PersonalAudio sued Apple over the issue of playlists, which it popularized with the iPad, and won an $8 million settlement in 2011.
Then he set his sights on podcasters. Why start with Carolla?
"Somebody that's trying to collect license fees doesn't start with the little guy," says Logan, 61. "The obvious place to start is with the largest infringers. Adam Carolla has the largest podcast empire in the industry, so it was a logical place to start."
Logan knows that in the court of public opinion, he has not fared well. Carolla has a large megaphone and has enlisted pals including Howard Stern, Hardwick, Maria Menounos, Marc Maron, Joe Rogan and others to speak out on his behalf.
Logan's reaction to being called a "podcast troll"?
"It's a catchy term, and it's caught on," he says. "That's too bad. The patent system is an important part of our innovation economy."
But many say the patent system has gone out of control. Sure, big companies such as Apple, Samsung and Google regularly battle one another in court over patents, but many small firms have complained about getting letters from firms like PersonalAudio that don't pertain to their business but cause them to settle, since patent litigation is very expensive.
"So many entrepreneurs are doing good things; it puts a damper on the entrepreneurial work they're doing," says Charlene Li, an analyst with the Altimeter Group. "The patent office is trying to fix this."
Indeed, there are several bills in Congress that are aiming to tighten up the ease of getting patents, but with gridlock in Washington, they aren't expected to pass this year.
But the issue of "patent trolls" is so rampant that Dallas-based Marc Cuban, host of ABC's Shark Tank and owner of the Dallas Mavericks basketball team, donated to the San Francisco-based Electronic Freedom Foundation to start the "Marc Cuban Chair to Eliminate Stupid Patents."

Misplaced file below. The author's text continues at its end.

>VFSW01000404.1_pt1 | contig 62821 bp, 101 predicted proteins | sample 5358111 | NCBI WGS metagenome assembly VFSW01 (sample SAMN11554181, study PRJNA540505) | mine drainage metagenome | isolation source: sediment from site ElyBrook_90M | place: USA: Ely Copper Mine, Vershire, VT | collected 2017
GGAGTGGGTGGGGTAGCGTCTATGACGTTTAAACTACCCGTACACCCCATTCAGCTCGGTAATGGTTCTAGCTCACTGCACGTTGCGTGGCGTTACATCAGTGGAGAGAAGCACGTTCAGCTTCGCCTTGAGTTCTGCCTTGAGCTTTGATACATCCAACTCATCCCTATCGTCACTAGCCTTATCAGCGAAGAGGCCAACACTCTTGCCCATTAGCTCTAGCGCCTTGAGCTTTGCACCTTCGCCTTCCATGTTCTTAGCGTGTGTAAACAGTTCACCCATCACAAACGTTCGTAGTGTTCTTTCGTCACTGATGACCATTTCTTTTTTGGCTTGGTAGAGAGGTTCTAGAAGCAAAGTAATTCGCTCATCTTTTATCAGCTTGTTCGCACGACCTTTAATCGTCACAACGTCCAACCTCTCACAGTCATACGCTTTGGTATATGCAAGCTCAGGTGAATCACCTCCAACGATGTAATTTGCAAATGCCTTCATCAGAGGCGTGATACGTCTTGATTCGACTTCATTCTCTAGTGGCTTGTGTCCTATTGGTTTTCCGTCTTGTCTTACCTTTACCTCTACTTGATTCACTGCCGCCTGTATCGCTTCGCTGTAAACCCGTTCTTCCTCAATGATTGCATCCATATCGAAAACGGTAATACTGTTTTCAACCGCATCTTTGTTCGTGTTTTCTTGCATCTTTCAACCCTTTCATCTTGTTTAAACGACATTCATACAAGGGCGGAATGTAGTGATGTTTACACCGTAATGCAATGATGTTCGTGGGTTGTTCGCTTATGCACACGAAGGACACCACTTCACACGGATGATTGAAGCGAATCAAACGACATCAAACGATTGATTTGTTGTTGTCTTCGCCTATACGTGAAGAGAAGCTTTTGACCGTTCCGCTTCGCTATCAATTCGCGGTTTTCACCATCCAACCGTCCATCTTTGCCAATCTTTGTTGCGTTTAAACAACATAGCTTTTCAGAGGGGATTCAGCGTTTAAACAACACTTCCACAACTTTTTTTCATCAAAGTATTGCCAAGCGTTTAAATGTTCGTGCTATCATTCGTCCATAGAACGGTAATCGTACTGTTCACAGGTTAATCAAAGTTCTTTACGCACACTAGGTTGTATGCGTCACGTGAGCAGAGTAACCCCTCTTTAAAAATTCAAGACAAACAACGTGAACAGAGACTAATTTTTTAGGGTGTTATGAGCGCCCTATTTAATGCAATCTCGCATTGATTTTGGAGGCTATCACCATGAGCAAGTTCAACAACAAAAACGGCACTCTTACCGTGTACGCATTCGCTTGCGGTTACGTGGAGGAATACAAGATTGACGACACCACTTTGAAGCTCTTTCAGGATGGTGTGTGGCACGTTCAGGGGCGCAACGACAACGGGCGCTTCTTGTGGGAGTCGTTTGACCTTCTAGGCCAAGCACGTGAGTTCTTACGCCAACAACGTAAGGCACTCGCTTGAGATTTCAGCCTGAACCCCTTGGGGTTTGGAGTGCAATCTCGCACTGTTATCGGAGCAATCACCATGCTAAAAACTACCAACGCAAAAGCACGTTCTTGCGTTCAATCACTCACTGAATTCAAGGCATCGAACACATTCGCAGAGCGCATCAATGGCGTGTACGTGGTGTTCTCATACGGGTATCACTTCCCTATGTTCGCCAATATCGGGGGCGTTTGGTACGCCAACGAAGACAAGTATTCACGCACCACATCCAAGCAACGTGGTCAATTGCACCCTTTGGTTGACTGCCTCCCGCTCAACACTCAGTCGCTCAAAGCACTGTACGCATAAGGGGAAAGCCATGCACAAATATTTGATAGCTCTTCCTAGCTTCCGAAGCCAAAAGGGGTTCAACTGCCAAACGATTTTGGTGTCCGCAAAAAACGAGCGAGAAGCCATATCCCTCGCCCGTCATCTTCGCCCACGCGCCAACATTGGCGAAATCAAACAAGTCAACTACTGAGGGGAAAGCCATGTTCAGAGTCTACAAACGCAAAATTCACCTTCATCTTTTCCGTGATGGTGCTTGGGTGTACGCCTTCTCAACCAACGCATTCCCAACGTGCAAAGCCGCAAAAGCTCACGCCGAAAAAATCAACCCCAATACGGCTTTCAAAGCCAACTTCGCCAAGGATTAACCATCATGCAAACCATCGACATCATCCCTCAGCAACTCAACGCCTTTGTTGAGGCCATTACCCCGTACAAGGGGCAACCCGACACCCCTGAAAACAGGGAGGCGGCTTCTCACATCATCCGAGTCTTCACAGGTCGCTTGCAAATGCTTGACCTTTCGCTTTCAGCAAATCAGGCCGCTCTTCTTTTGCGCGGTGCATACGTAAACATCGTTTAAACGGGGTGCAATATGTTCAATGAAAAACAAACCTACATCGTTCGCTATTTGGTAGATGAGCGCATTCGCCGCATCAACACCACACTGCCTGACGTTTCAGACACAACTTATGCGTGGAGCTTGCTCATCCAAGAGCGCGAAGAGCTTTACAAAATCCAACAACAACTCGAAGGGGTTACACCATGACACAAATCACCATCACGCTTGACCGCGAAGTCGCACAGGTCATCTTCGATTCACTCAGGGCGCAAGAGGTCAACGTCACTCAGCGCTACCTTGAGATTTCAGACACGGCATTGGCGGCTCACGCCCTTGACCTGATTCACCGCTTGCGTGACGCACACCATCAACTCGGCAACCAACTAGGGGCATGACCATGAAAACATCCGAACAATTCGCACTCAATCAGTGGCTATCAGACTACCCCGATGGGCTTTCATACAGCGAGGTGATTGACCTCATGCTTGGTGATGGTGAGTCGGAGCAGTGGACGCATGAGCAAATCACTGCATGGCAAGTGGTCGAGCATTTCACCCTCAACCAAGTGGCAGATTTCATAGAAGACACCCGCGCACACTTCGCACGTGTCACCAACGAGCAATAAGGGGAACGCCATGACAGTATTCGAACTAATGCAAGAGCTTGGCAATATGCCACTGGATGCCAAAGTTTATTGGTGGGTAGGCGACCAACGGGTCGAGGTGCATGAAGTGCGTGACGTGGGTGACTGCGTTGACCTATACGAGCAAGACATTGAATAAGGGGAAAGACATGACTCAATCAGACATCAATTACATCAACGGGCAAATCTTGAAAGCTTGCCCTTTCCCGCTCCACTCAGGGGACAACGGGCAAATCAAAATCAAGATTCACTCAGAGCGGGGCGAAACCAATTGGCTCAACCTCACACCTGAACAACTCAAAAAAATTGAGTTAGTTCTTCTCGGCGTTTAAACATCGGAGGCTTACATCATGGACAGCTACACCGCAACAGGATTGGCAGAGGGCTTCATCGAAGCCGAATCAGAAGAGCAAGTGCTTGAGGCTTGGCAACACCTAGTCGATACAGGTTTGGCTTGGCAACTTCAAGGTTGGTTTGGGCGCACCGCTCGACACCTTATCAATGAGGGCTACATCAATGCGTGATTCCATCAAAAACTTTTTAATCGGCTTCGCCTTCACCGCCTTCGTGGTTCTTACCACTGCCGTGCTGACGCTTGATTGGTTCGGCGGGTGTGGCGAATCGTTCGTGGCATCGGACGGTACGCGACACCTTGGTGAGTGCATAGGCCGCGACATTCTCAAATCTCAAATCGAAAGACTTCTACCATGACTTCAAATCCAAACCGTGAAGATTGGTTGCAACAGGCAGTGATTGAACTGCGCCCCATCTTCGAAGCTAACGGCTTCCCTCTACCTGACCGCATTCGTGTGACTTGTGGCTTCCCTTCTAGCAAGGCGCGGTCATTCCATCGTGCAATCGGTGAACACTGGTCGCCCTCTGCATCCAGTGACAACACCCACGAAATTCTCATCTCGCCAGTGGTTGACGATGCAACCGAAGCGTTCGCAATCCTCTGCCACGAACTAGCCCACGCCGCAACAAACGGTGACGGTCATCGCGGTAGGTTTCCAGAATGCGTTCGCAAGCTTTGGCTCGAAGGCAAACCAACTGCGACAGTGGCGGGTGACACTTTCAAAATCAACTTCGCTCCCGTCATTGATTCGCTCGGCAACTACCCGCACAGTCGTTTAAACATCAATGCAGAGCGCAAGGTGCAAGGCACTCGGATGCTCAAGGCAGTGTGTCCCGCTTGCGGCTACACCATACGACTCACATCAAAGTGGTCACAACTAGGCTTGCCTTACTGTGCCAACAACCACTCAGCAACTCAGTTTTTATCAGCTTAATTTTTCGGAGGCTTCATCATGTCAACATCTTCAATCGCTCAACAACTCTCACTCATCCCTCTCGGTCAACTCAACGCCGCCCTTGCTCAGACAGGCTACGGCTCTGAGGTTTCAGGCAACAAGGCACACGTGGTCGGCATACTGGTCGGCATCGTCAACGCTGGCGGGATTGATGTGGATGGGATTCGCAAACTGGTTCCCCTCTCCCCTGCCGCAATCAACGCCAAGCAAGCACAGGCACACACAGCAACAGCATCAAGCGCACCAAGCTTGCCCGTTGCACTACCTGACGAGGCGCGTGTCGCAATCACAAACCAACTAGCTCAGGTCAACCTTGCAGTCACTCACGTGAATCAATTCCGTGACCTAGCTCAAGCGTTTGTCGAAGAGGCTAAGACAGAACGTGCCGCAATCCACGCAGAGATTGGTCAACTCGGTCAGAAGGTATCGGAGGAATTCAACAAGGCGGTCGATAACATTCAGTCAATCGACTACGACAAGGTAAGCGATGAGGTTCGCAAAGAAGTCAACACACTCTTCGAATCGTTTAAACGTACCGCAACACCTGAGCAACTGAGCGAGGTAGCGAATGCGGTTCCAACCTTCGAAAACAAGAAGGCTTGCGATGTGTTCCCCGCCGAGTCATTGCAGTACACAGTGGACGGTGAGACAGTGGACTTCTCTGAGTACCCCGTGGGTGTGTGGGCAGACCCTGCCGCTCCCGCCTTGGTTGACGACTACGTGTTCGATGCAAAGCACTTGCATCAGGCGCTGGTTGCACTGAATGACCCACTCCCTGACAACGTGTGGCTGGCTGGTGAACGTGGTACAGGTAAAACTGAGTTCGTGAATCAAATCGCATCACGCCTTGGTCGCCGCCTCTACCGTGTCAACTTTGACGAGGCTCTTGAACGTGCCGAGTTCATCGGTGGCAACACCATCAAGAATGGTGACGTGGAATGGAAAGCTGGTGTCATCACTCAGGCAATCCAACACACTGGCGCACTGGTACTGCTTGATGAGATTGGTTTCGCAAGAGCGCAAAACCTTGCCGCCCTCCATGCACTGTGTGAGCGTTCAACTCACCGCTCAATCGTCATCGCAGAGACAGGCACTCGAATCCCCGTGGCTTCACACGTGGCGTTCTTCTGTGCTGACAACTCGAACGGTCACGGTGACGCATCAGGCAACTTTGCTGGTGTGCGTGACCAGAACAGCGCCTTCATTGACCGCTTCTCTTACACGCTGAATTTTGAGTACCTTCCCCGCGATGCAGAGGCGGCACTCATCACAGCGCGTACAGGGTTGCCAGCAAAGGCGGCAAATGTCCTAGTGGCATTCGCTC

Daniel Nazer, an EFF staff attorney, is working to invalidate PersonalAudio's patent — which Logan described: "system for disseminating media content representing episodes in a serialized sequence."
"We think there's a really good case that PersonalAudio didn't invent podcasting like they claim," Nazer says. "There's no question that distributing cassettes isn't podcasting. If they had invented podcasting, they would have done some podcasting."
The EFF petitioned the patent office to hear its case about invalidating PersonalAudio's patent and got a hearing accepted. This is considered a big victory for podcasters, but the patent office has until April 2015 to make a decision.
(Just raising the issue isn't cheap: The patent office charges $25,000 for a filing fee, Nazer says.)
Despite the history with Texas patent trials, Li says the trial is an "uphill battle" for PersonalAudio.
"This case is so contentious," she says. "It would rule invalid so many of the activities that are out there now, and all people will be impacted."
Anyone who has a prerecorded show that's available for subscription or download would be violating Logan's patent. That would include not just Carolla but streaming video services such as Netflix and Amazon Prime, along with any of the broadcast TV websites.
John Donham, CEO of audio app TuneInRadio, which offers access to radio stations and podcasts, says 14% of its listening comes from podcasts.
How would his app be affected if Carolla and others lose in court?
He doesn't expect that day to come. "We're not going to start planning for a world where podcasts are suddenly gone."
Readers: What's your favorite podcast? Let's chat about it on Twitter, where I'm @JeffersonGraham.